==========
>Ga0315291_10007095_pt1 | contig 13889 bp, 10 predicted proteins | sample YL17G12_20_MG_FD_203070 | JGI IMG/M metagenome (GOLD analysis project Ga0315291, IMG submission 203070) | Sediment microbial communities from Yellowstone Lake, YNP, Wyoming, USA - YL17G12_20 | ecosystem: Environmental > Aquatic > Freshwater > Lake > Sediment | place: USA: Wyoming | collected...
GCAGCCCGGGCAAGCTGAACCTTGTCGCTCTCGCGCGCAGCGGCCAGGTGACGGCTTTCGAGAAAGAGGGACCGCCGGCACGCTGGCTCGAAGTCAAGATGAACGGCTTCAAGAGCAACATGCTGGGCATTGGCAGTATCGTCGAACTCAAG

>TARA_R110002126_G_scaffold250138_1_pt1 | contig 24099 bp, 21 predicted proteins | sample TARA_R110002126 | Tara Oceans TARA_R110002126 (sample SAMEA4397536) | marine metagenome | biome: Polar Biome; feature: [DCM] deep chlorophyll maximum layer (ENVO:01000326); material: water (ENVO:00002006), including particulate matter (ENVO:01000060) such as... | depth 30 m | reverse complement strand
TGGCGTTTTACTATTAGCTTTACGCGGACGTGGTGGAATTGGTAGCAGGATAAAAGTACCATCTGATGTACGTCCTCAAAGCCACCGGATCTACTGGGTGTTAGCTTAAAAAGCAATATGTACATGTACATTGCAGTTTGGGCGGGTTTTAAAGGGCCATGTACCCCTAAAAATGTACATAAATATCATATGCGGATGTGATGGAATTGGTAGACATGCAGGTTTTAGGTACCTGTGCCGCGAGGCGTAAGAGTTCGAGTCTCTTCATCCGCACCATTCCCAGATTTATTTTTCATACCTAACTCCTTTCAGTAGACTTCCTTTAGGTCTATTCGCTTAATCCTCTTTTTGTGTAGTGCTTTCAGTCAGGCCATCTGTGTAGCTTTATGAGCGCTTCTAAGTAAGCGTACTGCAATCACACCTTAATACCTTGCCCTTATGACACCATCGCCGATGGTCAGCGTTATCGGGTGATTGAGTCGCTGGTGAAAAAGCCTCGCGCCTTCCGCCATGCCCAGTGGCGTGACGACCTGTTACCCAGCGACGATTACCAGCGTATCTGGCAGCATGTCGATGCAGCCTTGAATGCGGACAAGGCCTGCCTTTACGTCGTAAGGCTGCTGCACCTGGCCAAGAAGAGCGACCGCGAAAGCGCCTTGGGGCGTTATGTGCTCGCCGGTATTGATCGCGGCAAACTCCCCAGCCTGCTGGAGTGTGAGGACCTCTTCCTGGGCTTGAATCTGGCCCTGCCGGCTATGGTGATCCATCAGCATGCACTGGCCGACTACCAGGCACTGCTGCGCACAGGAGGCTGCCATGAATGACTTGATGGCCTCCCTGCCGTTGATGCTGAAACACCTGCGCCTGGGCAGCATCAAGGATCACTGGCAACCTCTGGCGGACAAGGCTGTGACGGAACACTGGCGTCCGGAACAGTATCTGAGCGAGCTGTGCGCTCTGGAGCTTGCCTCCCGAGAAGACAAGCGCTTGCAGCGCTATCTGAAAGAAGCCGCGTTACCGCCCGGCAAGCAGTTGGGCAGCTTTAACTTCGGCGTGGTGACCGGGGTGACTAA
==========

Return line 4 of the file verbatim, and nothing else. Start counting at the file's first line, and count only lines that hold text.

TGGCGTTTTACTATTAGCTTTACGCGGACGTGGTGGAATTGGTAGCAGGATAAAAGTACCATCTGATGTACGTCCTCAAAGCCACCGGATCTACTGGGTGTTAGCTTAAAAAGCAATATGTACATGTACATTGCAGTTTGGGCGGGTTTTAAAGGGCCATGTACCCCTAAAAATGTACATAAATATCATATGCGGATGTGATGGAATTGGTAGACATGCAGGTTTTAGGTACCTGTGCCGCGAGGCGTAAGAGTTCGAGTCTCTTCATCCGCACCATTCCCAGATTTATTTTTCATACCTAACTCCTTTCAGTAGACTTCCTTTAGGTCTATTCGCTTAATCCTCTTTTTGTGTAGTGCTTTCAGTCAGGCCATCTGTGTAGCTTTATGAGCGCTTCTAAGTAAGCGTACTGCAATCACACCTTAATACCTTGCCCTTATGACACCATCGCCGATGGTCAGCGTTATCGGGTGATTGAGTCGCTGGTGAAAAAGCCTCGCGCCTTCCGCCATGCCCAGTGGCGTGACGACCTGTTACCCAGCGACGATTACCAGCGTATCTGGCAGCATGTCGATGCAGCCTTGAATGCGGACAAGGCCTGCCTTTACGTCGTAAGGCTGCTGCACCTGGCCAAGAAGAGCGACCGCGAAAGCGCCTTGGGGCGTTATGTGCTCGCCGGTATTGATCGCGGCAAACTCCCCAGCCTGCTGGAGTGTGAGGACCTCTTCCTGGGCTTGAATCTGGCCCTGCCGGCTATGGTGATCCATCAGCATGCACTGGCCGACTACCAGGCACTGCTGCGCACAGGAGGCTGCCATGAATGACTTGATGGCCTCCCTGCCGTTGATGCTGAAACACCTGCGCCTGGGCAGCATCAAGGATCACTGGCAACCTCTGGCGGACAAGGCTGTGACGGAACACTGGCGTCCGGAACAGTATCTGAGCGAGCTGTGCGCTCTGGAGCTTGCCTCCCGAGAAGACAAGCGCTTGCAGCGCTATCTGAAAGAAGCCGCGTTACCGCCCGGCAAGCAGTTGGGCAGCTTTAACTTCGGCGTGGTGACCGGGGTGACTAA